Governments, working together with consumer organisations, teachers’ and parents’ associations and other civil society groups, should do more to promote consumer education. The aim should be to help consumers develop critical thinking and raise awareness, according to new policy recommendations recently endorsed by the OECD’s Committee on Consumer Policy (CCP). Click here to download the recommendations (pdf).
These recommendations cover three key issues:
- how to define the objectives and strategies of consumer education and evaluate outcomes
- how to select the most appropriate approaches, and
- how to improve co-operation and co-ordination among stakeholders.
They point out how such education can be provided through:
- coursework at educational institutions (formal education),
- extra-curricular activities at educational institutions (non-formal learning), and
- experience outside educational institutions (informal learning).
The importance of targeted education, which focuses on specific issues or groups, as well as that of lifelong learning are also highlighted.
The recommendations were based on extensive research carried out by the Committee during 2007-2009. The results of this research are reflected in the analytical report Promoting Consumer Education: Trends, Policies and Good Practices, which examines effective policies and programmes to promote consumer education.
The key recommendations are:
- Consumer education strategies should be clearly defined with their objectives, so that they can maintain coherence and exploit synergies fully. Ex post evaluation of the effectiveness of consumer education programmes is critical and should be pursued by developing methodologies for the evaluation.
- Consumer education should be incorporated into school curricula.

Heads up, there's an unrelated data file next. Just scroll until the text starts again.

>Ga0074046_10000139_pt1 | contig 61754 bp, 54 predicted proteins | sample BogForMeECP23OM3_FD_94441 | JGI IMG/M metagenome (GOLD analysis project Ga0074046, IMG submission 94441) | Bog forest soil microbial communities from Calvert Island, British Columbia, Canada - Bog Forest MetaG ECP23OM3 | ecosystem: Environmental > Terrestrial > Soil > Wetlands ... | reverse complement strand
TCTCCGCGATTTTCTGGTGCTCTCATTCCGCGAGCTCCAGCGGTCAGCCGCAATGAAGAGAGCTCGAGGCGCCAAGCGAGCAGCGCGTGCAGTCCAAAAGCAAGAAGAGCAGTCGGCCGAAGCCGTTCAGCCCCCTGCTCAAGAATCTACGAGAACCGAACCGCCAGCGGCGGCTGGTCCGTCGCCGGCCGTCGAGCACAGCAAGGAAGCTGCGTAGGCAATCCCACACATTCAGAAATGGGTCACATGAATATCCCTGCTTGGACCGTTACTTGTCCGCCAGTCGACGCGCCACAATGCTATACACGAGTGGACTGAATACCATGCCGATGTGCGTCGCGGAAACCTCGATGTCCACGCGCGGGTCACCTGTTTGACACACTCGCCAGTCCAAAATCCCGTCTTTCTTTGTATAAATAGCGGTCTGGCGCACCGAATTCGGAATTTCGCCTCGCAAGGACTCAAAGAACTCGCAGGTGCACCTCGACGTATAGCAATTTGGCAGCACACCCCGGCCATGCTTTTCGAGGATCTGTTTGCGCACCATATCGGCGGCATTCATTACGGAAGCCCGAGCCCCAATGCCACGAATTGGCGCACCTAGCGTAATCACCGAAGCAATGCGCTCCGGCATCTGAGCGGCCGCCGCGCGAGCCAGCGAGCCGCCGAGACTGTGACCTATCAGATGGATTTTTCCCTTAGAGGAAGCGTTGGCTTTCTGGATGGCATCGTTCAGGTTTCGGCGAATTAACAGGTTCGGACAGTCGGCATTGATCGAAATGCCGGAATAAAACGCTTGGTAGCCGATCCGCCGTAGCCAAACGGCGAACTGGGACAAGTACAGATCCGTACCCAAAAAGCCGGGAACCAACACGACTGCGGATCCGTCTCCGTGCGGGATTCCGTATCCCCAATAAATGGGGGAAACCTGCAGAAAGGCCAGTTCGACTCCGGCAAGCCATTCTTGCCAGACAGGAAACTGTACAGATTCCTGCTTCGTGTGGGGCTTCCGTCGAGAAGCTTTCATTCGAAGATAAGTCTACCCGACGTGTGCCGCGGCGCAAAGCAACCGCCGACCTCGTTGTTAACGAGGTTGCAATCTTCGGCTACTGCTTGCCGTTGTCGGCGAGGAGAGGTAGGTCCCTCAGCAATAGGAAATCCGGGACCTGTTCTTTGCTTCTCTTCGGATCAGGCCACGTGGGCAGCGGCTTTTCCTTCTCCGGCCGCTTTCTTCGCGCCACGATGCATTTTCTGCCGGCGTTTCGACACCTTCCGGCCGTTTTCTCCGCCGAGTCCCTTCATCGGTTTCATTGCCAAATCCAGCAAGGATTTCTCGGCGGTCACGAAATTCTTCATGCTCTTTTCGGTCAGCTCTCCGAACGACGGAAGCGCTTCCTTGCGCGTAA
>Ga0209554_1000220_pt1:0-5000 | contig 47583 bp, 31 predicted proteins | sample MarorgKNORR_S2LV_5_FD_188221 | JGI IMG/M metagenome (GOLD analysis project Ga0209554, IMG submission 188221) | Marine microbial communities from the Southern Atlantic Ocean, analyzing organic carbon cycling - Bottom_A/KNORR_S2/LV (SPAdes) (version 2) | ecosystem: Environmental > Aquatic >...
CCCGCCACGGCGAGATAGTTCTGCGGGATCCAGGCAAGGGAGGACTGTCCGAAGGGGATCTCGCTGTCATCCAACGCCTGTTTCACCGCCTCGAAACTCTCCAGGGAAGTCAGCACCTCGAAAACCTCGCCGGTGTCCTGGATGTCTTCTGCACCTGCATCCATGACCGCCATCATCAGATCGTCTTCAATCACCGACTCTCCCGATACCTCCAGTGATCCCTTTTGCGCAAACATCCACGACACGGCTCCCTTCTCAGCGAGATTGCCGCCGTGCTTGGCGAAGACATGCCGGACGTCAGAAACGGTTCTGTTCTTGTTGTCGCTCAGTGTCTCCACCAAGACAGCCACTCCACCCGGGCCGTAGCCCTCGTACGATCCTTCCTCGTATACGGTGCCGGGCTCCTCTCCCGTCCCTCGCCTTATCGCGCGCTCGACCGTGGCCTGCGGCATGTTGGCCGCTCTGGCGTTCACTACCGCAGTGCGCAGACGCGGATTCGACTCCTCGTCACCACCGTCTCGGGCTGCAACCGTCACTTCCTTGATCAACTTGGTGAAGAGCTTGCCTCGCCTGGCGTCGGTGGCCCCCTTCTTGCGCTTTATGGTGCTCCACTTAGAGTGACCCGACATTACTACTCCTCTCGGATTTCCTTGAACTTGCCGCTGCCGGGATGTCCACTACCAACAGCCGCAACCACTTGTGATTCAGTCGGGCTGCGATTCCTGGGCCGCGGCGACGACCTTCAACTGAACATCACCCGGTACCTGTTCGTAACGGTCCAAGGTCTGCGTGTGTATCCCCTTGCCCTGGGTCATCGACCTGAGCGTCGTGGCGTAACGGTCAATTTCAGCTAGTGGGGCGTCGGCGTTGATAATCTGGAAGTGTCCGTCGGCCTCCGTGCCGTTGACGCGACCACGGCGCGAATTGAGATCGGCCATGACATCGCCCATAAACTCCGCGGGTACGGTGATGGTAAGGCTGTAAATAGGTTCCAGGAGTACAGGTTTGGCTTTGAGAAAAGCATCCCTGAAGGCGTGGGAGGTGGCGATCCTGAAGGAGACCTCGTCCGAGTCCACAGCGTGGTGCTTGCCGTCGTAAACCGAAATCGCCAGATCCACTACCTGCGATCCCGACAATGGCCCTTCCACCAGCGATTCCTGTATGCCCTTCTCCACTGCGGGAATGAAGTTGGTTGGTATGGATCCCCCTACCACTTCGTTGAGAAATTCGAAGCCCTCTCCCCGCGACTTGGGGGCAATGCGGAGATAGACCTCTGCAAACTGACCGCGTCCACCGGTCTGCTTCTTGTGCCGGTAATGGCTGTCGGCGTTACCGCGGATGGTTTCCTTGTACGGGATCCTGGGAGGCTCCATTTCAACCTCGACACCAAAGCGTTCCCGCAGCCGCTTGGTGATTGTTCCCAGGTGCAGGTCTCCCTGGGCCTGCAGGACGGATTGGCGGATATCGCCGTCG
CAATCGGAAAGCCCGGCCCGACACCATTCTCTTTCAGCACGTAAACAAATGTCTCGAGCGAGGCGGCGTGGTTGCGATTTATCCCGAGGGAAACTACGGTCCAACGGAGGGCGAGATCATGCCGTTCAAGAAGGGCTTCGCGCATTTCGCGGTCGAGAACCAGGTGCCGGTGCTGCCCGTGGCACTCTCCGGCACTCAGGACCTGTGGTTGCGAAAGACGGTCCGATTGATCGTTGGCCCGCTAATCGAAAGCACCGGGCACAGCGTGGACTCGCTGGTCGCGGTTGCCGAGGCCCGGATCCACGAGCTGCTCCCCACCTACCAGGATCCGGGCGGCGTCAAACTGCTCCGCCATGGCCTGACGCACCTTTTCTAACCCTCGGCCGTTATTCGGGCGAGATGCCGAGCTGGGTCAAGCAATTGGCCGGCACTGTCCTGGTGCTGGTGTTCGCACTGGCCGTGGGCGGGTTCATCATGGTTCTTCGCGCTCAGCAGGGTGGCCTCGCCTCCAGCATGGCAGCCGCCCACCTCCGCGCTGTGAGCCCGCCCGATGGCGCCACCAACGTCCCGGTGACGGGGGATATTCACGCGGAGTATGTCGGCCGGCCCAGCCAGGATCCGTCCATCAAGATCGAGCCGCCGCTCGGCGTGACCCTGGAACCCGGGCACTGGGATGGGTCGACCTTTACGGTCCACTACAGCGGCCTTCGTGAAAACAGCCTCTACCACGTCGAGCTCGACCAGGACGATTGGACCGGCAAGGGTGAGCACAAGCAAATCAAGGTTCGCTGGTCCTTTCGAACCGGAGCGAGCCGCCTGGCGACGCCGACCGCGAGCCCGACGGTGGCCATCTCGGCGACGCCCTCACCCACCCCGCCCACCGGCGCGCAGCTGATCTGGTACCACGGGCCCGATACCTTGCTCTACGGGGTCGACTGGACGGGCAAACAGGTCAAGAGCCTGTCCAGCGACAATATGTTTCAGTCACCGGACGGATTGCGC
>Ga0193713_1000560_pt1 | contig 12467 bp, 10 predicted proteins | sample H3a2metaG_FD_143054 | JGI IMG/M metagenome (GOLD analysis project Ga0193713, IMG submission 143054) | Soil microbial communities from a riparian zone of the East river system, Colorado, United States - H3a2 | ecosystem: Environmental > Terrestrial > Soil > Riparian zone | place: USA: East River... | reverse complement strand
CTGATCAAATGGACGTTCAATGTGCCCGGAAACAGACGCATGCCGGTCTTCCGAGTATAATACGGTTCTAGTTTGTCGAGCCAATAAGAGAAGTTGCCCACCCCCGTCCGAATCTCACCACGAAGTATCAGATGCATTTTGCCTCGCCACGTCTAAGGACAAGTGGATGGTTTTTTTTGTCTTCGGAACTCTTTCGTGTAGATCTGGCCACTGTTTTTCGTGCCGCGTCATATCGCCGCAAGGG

- Teachers are often not sufficiently well-versed about consumer issues. Therefore, effective teaching techniques on consumer issues need to be further enhanced.
- Consumer education should be viewed as a part of life-long process. The advantage of life-long learning is that consumers can build knowledge in a cumulative fashion over time. Such an aspect is important as markets become increasingly complex with growing amounts of information and an expanding choice of products.
- Various informal and non-formal settings for learning should be explored, addressing the needs of different groups, their socio-economic environments, and demographic factors. In particular, special needs of consumers who may be particularly vulnerable (such as children, the elderly, immigrants, and the disabled) need to be taken into account.
- Multi-stakeholder co-operation and co-ordination should be improved significantly, both domestically and internationally. In particular, co-operation between education ministries and consumer affairs ministries is essential in order to promote consumer education as a part of formal education.
Additional recommendations are provided in two key areas: education to promote sustainable consumption, and digital competence.
Progress made in implementing the recommendations are to be reviewed by the Committee in three years.
For more information, please contact yuko.ueno @oecd.org of the OECD’s Consumer Policy division.
Visit www.oecd.org/sti/consumer-policy for more on the OECD’s work on consumer policy.
Related sites: “Teaching Consumer Competences – A Strategy for Consumer Education: Proposals of objectives and content of consumer education" (Nordic-Estonian Consumer Education Group, 2009)